ISLAMABAD: US National Security Adviser (NSA) Susan Rice arrived here on Saturday for discussions on a range of issues before Prime Minister Nawaz Sharif’s visit to Washington in October.
She will meet the prime minister, Adviser on Foreign Affairs and National Security Sartaj Aziz and army chief Gen Raheel Sharif on Sunday in preparation for the PM’s visit, a foreign ministry official said.
During the meetings, Ms Rice will finalise the agenda for the PM’s White House visit, which is likely to include counter-terrorism cooperation, Afghanistan and nuclear security.
Issues of interest to Pakistan are trade, economic assistance and deteriorating relations with India.
On the regional plane, tensions in Pakistan-Afghan ties after months of improvement, suspension of Afghan reconciliation process and the aggravating impasse in Pakistan-India relations, including the situation along the Line of Control and Working Boundary, are some of the issues of concern for the US.
According to an American source, Ms Rice is expected to convey US concerns about the recent terrorist attacks in Afghanistan that had thrown Pakistan-Afghanistan ties into disarray.
Ms Rice has come to Islamabad from Beijing, where she tried to fine-tune the agenda for Chinese President Xi Jinping’s state visit to Washington next month. Peace and stability in Afghanistan is likely to be one of the issues common to both President Xi’s and Nawaz Sharif’s agendas for their White House visits.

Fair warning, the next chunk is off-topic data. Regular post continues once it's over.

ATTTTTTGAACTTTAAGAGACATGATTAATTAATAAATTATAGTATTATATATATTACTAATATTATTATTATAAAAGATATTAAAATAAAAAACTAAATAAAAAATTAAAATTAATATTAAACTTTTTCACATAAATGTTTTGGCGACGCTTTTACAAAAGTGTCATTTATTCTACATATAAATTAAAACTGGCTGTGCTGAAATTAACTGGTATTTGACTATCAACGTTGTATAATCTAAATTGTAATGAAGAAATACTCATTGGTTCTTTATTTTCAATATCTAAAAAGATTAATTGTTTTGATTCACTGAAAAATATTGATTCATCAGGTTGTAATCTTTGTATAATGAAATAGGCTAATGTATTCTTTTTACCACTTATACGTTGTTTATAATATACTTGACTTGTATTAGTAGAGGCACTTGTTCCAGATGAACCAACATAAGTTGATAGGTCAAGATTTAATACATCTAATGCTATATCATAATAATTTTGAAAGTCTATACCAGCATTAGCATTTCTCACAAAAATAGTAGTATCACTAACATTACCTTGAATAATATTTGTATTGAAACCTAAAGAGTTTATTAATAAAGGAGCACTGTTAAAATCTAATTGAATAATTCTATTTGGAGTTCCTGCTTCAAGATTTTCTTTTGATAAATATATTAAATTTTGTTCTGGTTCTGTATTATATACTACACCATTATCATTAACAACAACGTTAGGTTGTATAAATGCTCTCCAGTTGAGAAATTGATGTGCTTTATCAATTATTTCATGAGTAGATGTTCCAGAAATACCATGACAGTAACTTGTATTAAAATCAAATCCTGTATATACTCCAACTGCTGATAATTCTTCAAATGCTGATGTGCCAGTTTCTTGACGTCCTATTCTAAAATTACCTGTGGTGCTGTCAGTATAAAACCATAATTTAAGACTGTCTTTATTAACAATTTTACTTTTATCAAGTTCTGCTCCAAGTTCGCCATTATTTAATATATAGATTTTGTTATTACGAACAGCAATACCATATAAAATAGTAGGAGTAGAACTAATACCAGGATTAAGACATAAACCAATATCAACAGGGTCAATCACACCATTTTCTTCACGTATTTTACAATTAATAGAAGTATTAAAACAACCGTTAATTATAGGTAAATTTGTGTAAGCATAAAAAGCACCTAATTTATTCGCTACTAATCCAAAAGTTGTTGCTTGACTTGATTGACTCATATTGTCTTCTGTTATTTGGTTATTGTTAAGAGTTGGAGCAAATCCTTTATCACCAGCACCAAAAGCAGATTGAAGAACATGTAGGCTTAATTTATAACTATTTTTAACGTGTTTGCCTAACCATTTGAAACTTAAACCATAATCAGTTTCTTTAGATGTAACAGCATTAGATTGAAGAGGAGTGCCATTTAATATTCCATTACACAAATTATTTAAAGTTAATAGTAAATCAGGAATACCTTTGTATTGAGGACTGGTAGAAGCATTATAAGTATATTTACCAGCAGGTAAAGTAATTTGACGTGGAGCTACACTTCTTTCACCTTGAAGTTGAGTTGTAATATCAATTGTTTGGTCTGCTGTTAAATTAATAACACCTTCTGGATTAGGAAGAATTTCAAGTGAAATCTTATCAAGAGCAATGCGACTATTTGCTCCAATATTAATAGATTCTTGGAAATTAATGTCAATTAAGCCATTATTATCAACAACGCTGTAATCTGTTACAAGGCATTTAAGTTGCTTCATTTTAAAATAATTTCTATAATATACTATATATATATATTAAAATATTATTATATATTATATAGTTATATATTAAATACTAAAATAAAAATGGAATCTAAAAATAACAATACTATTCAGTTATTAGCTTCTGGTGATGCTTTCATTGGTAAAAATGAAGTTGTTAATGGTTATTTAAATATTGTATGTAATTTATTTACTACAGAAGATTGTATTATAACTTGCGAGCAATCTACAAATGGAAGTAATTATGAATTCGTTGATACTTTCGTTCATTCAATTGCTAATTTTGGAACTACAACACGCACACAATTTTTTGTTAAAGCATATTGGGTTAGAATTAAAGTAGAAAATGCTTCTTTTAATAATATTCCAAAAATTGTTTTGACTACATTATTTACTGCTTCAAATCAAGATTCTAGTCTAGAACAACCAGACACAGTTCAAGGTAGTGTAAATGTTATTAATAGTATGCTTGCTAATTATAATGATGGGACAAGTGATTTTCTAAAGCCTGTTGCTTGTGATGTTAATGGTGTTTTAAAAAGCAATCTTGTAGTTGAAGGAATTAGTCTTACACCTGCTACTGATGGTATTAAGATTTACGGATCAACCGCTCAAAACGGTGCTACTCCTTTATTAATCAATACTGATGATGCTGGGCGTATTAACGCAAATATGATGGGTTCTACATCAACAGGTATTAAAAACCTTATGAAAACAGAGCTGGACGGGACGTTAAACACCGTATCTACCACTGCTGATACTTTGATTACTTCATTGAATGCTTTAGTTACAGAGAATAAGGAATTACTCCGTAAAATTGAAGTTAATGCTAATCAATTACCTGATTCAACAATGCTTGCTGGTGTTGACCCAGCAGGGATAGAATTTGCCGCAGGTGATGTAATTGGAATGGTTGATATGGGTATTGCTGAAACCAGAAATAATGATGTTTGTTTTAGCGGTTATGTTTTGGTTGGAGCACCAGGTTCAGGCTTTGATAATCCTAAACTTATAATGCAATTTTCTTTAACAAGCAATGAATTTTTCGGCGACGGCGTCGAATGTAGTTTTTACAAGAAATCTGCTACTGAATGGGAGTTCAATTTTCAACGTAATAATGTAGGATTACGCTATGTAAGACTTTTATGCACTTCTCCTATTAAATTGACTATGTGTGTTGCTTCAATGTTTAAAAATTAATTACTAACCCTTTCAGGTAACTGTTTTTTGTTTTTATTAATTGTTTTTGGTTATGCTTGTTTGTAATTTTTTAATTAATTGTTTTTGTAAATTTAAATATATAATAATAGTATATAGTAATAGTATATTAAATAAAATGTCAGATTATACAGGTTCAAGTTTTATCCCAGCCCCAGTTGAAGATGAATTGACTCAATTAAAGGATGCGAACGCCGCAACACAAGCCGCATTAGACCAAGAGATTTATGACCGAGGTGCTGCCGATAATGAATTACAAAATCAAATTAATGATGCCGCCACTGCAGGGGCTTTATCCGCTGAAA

Mr Sharif’s upcoming trip is being described by the American side, in their private conversations, as a working visit. Pakistani officials are, however, trying to turn it into an official visit.
It will be Mr Sharif’s second visit to the White House during his current tenure. His last visit took place in Oct 2013, which helped reset the ties weighed down by events of the preceding years.
About Ms Rice’s visit, a Pakistani diplomat said the relations were “on a much better footing now” and that Ms Rice’s visit to Islamabad and Mr Sharif’s subsequent Washington trip would further strengthen the ties and pave the way for a “long-term and sustained relations”.
The prime minister had sent his special assistant Tariq Fatemi to the US last month to prepare for his October trip.
During his stay in Washington, Mr Fatemi had met senior officials of the Obama administration and Congressional leaders, besides speaking at think tanks.
A statement issued after Mr Fatemi’s meeting with the US national security adviser had said: “While recognising the significance of continued high-level engagements between the two countries, both sides agreed to work closely to sustain and further build the momentum in high-level exchanges to further solidify mutual trust and confidence.”
Published in Dawn, August 30th, 2015